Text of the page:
Proving the value of rutile as a guide to identifying mineral deposits
Researchers at Curtin University’s John de Laeter Centre have developed techniques using the mineral rutile to point the way to hidden ore deposits
Led by Professors Neal McNaughton and Brent McInnes, the research team has developed procedures to prepare, analyse and date individual crystals of rutile (TiO2) from a range of rock types commonly encountered in Western Australian mineral exploration.
As a robust and chemically resistant mineral phase, rutile is often preserved even when its original host rock has been altered. This can make it useful in assessing the original chemistry of deeply weathered rocks – a valuable trait in mineral exploration across much of Western Australia.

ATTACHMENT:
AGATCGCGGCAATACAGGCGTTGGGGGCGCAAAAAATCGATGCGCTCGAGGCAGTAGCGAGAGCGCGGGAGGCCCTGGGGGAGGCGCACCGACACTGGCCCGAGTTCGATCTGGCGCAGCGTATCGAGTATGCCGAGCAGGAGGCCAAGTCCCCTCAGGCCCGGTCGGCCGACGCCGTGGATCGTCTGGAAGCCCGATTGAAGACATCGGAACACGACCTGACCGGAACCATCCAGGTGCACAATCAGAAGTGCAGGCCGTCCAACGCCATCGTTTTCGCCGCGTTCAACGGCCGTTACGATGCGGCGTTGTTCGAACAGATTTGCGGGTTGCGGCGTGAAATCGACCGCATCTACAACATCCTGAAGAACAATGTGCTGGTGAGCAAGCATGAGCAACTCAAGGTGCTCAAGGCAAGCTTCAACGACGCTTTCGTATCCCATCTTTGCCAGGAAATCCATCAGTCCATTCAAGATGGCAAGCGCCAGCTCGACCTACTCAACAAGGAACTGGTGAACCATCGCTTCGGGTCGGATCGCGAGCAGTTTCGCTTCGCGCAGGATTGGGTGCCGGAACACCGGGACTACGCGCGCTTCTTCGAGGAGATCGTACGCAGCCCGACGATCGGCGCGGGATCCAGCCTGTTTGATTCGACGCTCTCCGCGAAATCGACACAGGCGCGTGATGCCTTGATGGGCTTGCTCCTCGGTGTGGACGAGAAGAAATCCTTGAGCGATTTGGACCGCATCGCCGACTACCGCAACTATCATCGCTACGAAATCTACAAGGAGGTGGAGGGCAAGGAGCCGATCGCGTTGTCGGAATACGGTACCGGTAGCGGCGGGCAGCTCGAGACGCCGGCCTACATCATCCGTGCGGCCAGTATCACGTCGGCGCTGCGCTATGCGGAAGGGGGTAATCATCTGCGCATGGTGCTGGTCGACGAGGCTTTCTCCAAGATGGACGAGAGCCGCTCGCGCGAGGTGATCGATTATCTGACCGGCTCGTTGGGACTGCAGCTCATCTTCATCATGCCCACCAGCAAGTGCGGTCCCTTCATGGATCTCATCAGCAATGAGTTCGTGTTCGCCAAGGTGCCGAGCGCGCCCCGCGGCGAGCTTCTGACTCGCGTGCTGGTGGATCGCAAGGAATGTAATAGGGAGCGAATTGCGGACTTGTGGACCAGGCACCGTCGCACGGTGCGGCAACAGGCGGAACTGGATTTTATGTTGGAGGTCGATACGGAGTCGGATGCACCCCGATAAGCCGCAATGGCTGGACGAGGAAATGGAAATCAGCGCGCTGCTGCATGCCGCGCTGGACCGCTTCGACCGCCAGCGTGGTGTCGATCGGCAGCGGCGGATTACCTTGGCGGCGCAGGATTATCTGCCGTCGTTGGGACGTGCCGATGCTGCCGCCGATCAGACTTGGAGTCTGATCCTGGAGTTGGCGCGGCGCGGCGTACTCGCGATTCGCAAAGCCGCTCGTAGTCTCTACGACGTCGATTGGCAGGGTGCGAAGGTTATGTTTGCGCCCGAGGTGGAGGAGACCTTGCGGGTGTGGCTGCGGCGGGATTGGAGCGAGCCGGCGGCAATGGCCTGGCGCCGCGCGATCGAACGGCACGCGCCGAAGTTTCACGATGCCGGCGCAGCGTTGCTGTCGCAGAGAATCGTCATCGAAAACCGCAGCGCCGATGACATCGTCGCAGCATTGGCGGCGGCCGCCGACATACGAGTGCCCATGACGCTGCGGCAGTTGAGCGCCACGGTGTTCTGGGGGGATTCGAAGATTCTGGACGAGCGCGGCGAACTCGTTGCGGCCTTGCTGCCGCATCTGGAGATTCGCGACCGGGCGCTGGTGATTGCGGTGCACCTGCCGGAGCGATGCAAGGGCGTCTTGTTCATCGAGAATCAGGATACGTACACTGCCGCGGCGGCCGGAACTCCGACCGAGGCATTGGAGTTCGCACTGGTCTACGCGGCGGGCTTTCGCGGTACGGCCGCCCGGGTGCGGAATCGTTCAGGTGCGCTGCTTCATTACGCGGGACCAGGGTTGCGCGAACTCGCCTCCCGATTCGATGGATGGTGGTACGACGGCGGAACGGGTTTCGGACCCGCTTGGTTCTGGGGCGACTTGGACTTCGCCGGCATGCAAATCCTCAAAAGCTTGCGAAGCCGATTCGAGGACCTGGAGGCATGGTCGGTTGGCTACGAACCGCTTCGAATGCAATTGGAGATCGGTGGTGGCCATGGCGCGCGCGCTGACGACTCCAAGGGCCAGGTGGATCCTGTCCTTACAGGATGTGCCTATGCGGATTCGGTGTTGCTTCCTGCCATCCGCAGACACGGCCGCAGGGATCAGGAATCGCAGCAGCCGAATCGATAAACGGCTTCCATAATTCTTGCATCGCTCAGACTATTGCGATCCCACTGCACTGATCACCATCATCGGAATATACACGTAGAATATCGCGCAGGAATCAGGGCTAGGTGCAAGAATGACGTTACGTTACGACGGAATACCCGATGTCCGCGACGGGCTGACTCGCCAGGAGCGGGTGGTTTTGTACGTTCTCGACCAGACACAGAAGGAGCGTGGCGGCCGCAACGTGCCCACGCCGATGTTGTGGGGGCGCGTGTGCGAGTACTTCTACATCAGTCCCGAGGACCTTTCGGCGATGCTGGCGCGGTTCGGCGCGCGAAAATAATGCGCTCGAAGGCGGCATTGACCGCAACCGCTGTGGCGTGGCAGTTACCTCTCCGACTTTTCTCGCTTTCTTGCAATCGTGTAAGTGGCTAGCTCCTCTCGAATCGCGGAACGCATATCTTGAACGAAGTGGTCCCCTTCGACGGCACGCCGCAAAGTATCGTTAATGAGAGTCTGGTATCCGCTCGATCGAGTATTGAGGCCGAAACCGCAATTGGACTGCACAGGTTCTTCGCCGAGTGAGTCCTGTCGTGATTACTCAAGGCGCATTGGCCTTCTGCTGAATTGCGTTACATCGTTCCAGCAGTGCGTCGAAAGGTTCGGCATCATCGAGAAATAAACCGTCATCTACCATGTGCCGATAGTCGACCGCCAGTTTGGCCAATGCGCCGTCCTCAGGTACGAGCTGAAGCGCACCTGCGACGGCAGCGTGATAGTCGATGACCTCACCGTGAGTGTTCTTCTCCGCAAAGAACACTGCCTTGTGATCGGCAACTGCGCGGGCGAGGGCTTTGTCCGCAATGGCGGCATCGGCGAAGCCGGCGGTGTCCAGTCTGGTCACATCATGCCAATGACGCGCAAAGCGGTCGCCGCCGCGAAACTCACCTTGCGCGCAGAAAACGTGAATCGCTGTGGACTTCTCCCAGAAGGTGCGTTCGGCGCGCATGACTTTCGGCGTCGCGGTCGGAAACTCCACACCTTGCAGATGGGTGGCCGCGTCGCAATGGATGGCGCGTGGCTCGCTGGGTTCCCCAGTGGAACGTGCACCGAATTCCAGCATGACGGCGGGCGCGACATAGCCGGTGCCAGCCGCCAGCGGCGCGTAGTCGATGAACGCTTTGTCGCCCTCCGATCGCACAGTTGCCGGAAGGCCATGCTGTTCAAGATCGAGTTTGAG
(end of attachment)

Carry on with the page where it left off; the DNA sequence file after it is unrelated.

This study highlighted a clear distinction between rutile associated with richly endowed gold ore systems and rutile from un-mineralised rocks.
This insight could help develop more effective mineral exploration workflows, de-risking investment targeting the next generation of gold ore bodies in under-explored areas of WA.
Read MRIWA report 448 summarising the findings of this research.
Download the media release.
Page was last reviewed 29 July 2021